- recursive/reentrant lock is more permissive on the owner thread
- reader-writer lock is more permissive on the reader threads
- try-lock doesn’t block
- a counting semaphore is more permissive until we use up all permits
Most advanced locks help with liveness (deadlock..) and efficiency.
I believe the concept of fiber is not standardized across languages. Here are some general observations
- fibers are unknown to kernel. They are similar to userland threads that are implemented in userland thread libraries, rather than implemented by kernel and system calls.
- like userland threads, a fiber adds less load on the kernel. See [[pthreads]]
- diff: fibers are even more light-weight than threads
- diff: fibers are usually short-lived, perhaps similar to tasks
- diff: fibers have smaller stacks
- a few languages support millions of concurrent fibers in one OS. For threads, with a IO-heavy workload, you probably can run tens of thousands of threads on a single JVM.
“Liunx kernel thread cannot run user programs”, as explained in [[UnderstandingLinuxKernel]].
Removing ‘Linux’ … Other Unix variants do use kernel threads to run both 1)user programs and 2)kernel routines. This is my understanding from reading about JVM…
Removing ‘kernel’… Linux userland threads do run user programs.
Removing ‘thread’… Linux kernel processes or interrupt routings could possibly run under user process pid.
Background — Linux kernel provides two types of locks — spinlock and blocking mutex, as in https://www.kernel.org/doc/htmldocs/kernel-locking/locks.html . Here I focus on the mutex. I think this is far more useful to userland applications.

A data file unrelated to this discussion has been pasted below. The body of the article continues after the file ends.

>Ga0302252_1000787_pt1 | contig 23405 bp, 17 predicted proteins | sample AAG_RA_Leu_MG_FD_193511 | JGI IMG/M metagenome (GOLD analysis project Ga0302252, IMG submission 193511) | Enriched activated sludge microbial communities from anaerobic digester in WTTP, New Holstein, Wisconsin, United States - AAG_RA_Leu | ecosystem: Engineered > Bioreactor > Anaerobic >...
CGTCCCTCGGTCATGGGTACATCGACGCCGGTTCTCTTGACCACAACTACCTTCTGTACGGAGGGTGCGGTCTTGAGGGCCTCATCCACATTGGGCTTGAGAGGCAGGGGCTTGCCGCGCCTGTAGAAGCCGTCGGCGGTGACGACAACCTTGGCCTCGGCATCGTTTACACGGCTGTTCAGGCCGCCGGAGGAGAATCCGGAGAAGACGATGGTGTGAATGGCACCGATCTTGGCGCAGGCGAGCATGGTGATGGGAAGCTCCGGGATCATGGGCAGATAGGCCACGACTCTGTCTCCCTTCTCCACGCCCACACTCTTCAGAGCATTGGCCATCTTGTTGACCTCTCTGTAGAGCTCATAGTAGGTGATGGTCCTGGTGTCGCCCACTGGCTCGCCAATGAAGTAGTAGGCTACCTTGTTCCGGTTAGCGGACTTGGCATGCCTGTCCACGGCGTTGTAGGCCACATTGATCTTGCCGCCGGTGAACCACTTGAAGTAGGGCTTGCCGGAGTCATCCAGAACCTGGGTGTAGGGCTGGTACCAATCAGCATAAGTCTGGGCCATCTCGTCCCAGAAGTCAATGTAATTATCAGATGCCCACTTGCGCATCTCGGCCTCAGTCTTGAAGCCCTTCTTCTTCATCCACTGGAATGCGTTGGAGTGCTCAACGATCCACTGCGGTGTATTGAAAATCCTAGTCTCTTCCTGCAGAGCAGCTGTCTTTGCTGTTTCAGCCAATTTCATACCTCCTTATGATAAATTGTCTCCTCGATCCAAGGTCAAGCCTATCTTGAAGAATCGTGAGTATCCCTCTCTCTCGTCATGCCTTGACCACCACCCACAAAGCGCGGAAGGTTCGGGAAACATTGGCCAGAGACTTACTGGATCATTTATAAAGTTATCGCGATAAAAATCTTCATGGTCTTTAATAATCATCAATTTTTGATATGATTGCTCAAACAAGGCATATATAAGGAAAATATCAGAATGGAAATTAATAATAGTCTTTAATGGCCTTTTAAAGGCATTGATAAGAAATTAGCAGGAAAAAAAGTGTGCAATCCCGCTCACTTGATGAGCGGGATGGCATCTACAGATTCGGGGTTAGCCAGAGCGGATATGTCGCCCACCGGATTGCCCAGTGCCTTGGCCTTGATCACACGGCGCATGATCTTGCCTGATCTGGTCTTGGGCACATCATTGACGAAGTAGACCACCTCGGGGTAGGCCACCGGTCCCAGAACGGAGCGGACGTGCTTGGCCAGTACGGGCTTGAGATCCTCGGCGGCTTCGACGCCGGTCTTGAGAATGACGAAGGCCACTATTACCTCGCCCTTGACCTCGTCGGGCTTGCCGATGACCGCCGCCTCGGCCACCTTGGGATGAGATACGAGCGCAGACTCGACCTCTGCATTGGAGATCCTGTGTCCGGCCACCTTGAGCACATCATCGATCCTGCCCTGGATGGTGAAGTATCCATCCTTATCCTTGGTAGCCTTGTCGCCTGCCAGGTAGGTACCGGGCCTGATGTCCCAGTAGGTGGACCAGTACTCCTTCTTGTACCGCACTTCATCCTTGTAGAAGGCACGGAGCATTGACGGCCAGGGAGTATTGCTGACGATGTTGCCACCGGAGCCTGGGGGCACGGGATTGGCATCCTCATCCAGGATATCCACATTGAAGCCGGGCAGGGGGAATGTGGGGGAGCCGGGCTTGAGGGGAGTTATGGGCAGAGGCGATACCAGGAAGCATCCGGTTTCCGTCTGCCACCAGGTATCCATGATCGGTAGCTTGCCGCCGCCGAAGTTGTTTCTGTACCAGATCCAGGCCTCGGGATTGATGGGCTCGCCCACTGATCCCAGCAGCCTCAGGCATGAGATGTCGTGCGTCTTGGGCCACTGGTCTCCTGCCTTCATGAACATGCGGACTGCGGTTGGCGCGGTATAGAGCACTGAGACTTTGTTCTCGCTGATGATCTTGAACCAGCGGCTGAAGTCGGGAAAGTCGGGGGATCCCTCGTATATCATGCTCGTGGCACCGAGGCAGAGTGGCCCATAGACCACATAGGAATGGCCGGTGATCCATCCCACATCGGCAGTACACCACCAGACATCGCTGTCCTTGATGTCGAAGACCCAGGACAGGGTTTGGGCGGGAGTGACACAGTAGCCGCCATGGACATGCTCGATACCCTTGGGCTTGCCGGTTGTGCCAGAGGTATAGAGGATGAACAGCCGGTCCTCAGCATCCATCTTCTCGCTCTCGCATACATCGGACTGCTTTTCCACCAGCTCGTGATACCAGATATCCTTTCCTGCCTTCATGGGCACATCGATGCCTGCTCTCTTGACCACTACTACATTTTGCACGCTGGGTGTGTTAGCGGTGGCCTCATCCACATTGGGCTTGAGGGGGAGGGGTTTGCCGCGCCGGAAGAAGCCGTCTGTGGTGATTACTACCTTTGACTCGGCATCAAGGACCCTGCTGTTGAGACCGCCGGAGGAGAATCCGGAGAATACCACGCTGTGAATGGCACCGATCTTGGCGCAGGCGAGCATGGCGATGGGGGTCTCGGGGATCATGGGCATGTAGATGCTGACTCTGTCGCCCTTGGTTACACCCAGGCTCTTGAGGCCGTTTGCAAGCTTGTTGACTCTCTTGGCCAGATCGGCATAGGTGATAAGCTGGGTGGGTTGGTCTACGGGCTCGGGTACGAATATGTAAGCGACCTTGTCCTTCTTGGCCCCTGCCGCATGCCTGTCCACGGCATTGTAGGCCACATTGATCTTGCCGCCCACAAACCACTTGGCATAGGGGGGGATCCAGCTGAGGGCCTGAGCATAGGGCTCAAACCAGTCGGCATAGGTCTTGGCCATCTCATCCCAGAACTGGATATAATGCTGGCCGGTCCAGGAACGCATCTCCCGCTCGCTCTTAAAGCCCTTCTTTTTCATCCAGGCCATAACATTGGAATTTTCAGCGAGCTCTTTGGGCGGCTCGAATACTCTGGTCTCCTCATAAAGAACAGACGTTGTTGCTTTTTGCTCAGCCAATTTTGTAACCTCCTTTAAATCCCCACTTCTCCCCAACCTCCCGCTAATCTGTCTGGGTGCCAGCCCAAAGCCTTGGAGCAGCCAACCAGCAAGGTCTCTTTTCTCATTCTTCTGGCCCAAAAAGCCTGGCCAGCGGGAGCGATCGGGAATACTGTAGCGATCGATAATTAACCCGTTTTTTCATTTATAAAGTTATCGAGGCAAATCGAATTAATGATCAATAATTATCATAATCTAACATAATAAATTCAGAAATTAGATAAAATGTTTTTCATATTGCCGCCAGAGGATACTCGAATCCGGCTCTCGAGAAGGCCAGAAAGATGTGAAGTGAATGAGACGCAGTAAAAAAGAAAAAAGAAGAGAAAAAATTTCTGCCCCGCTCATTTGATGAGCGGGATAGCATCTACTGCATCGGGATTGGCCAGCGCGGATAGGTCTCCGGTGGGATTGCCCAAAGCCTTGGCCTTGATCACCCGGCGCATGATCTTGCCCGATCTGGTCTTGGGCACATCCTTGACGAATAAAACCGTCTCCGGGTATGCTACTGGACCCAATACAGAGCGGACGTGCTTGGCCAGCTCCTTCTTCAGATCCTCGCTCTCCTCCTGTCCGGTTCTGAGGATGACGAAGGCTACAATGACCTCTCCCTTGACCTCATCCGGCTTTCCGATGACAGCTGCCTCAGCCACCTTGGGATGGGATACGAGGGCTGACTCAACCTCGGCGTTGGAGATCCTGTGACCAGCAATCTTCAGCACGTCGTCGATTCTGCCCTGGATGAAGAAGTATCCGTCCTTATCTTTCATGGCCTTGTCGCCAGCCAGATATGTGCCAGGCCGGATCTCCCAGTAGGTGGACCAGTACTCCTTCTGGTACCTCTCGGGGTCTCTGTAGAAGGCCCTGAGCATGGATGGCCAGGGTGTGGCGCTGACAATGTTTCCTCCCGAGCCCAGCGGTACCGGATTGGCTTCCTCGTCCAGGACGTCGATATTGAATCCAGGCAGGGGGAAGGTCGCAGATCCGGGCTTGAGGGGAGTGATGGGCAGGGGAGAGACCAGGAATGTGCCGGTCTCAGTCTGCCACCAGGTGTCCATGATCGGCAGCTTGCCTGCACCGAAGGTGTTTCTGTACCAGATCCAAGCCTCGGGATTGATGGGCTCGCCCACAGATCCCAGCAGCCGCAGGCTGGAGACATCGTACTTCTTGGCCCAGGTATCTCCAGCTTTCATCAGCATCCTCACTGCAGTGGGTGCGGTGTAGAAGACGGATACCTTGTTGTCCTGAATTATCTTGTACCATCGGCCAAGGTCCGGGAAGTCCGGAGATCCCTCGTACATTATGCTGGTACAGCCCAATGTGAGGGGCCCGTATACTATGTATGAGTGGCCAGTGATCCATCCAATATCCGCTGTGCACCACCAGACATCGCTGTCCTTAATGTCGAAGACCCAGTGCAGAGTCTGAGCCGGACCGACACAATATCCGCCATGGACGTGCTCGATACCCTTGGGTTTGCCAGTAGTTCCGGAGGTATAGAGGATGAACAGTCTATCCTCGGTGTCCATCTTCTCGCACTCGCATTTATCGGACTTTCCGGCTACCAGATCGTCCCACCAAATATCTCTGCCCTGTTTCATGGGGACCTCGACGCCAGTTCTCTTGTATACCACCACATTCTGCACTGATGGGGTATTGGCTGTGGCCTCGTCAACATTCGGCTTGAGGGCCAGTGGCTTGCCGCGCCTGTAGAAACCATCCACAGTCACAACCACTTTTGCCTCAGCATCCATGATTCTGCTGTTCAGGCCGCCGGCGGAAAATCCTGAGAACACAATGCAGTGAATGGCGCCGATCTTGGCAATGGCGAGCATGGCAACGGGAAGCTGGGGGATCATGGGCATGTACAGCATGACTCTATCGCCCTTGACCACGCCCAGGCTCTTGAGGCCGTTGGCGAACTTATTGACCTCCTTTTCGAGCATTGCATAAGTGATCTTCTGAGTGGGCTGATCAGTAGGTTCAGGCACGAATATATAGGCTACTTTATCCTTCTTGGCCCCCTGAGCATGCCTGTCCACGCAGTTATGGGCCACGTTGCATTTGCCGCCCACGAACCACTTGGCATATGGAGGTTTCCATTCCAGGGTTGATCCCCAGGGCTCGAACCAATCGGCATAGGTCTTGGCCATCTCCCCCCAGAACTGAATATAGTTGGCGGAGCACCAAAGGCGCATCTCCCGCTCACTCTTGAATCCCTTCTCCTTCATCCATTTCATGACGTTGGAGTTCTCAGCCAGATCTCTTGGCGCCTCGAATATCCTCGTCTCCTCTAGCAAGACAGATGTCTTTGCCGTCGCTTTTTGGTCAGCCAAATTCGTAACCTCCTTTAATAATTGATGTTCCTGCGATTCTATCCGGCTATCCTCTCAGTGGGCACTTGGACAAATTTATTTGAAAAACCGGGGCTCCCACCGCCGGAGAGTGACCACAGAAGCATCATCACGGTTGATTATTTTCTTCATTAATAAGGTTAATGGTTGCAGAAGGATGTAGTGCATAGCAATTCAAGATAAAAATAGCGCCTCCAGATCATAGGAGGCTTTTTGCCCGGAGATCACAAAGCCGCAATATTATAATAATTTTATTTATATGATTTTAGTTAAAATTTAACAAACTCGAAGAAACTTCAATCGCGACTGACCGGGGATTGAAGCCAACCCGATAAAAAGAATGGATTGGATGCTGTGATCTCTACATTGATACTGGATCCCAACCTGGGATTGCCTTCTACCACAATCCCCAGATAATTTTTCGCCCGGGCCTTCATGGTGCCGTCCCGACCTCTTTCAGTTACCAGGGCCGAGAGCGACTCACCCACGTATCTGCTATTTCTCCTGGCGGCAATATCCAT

https://lwn.net/Articles/575460/ has good pointers:
- I believe context switch is expensive since CPU cache has to be replaced. Therefore, optimistic spin is beneficial.
- a blocking mutex used in kernel, perhaps not directly used by userland apps
- implemented using spin lock + some wait_lock
- maintains a wait_list. Not visible to any userland app.
Q: If some vendor provides a database access function (perhaps dbget()) that may be slow and may acquire some lock internally, is it a good idea to call this function while holding an unrelated mutex?
We spoke about this. Now I think this is so bad it should be banned. This dbget() could take an unknown amount of time. If someone deleted a row from a table that dbget() needs, it could block forever. The mutex you hold is obviously shared with other threads, so those threads would be starved. Even if this scenario happens once in a million times, it is simply unacceptable.
Here, I’m assuming the dbget() internal lock is completely unrelated to the mutex. In other words, dbget() doesn’t know anything about your mutex and will not need it.
As a rule of thumb, we should never call reach-out functions while holding a mutex. Reach-out functions need to acquire some shared resources such as a file, a web site, a web service, a socket, a remote system, a messaging system, a shared queue, a shared-memory mapping… Most of these resources are protected and can take some amount of time to become available.
(I remember there’s some guideline named open-call but I can’t find it.)
That’s my understanding. What do you think?
In some deadlock avoidance algorithms, at runtime we need to ensure we immediately release every lock already acquired, without hesitation, so to speak. Here’s one design my friend Shanyou shared with me.
- Tip: limit the number of “grabbing” functions, functions that explicit grab any lock.
Suppose a grabbing function f1 acquires a lock and calls another function f2 (a red flag to concurrency designers). In such a situation, f2() will use -1 return value to indicate “must release lock”. If f2() calls a grabbing function f3(), and if f3() fails to grab, it propagates “-1” to f2 and f1.
- f3() could use trylock.
- f3() could check lock hierarchy and return -1.
My friend Shanyou asked:
Q: what if a thread somehow fails before releasing mutex?